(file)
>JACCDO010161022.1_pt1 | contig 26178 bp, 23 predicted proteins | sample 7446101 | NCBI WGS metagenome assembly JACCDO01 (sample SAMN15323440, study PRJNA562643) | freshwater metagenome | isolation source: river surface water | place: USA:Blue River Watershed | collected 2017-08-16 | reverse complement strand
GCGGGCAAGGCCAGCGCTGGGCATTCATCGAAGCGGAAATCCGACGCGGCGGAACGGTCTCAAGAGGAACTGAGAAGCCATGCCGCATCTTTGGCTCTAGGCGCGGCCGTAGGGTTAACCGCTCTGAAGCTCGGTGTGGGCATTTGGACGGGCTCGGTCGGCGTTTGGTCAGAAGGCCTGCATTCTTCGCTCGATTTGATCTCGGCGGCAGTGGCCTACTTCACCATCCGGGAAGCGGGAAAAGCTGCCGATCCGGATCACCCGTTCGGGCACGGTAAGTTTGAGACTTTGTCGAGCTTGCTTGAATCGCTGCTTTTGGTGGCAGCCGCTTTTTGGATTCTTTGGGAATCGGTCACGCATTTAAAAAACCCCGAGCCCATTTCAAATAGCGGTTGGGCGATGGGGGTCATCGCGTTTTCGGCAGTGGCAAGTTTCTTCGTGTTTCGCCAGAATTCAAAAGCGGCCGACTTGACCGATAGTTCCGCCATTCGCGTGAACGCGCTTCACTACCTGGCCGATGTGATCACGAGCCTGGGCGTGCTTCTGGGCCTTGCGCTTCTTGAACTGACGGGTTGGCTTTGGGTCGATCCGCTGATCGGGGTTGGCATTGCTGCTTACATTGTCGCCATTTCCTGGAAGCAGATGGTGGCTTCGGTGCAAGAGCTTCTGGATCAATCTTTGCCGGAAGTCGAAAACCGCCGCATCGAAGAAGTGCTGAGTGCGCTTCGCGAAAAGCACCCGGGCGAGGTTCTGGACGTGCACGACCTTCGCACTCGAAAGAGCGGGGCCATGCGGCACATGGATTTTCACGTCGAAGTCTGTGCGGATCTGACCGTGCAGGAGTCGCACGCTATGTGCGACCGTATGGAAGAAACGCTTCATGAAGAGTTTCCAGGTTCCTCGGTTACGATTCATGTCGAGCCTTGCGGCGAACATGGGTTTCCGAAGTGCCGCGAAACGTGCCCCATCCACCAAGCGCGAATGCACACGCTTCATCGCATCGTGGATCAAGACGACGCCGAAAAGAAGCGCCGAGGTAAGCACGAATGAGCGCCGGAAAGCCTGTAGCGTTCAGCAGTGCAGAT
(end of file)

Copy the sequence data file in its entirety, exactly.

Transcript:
>JACCDO010161022.1_pt1 | contig 26178 bp, 23 predicted proteins | sample 7446101 | NCBI WGS metagenome assembly JACCDO01 (sample SAMN15323440, study PRJNA562643) | freshwater metagenome | isolation source: river surface water | place: USA:Blue River Watershed | collected 2017-08-16 | reverse complement strand
GCGGGCAAGGCCAGCGCTGGGCATTCATCGAAGCGGAAATCCGACGCGGCGGAACGGTCTCAAGAGGAACTGAGAAGCCATGCCGCATCTTTGGCTCTAGGCGCGGCCGTAGGGTTAACCGCTCTGAAGCTCGGTGTGGGCATTTGGACGGGCTCGGTCGGCGTTTGGTCAGAAGGCCTGCATTCTTCGCTCGATTTGATCTCGGCGGCAGTGGCCTACTTCACCATCCGGGAAGCGGGAAAAGCTGCCGATCCGGATCACCCGTTCGGGCACGGTAAGTTTGAGACTTTGTCGAGCTTGCTTGAATCGCTGCTTTTGGTGGCAGCCGCTTTTTGGATTCTTTGGGAATCGGTCACGCATTTAAAAAACCCCGAGCCCATTTCAAATAGCGGTTGGGCGATGGGGGTCATCGCGTTTTCGGCAGTGGCAAGTTTCTTCGTGTTTCGCCAGAATTCAAAAGCGGCCGACTTGACCGATAGTTCCGCCATTCGCGTGAACGCGCTTCACTACCTGGCCGATGTGATCACGAGCCTGGGCGTGCTTCTGGGCCTTGCGCTTCTTGAACTGACGGGTTGGCTTTGGGTCGATCCGCTGATCGGGGTTGGCATTGCTGCTTACATTGTCGCCATTTCCTGGAAGCAGATGGTGGCTTCGGTGCAAGAGCTTCTGGATCAATCTTTGCCGGAAGTCGAAAACCGCCGCATCGAAGAAGTGCTGAGTGCGCTTCGCGAAAAGCACCCGGGCGAGGTTCTGGACGTGCACGACCTTCGCACTCGAAAGAGCGGGGCCATGCGGCACATGGATTTTCACGTCGAAGTCTGTGCGGATCTGACCGTGCAGGAGTCGCACGCTATGTGCGACCGTATGGAAGAAACGCTTCATGAAGAGTTTCCAGGTTCCTCGGTTACGATTCATGTCGAGCCTTGCGGCGAACATGGGTTTCCGAAGTGCCGCGAAACGTGCCCCATCCACCAAGCGCGAATGCACACGCTTCATCGCATCGTGGATCAAGACGACGCCGAAAAGAAGCGCCGAGGTAAGCACGAATGAGCGCCGGAAAGCCTGTAGCGTTCAGCAGTGCAGAT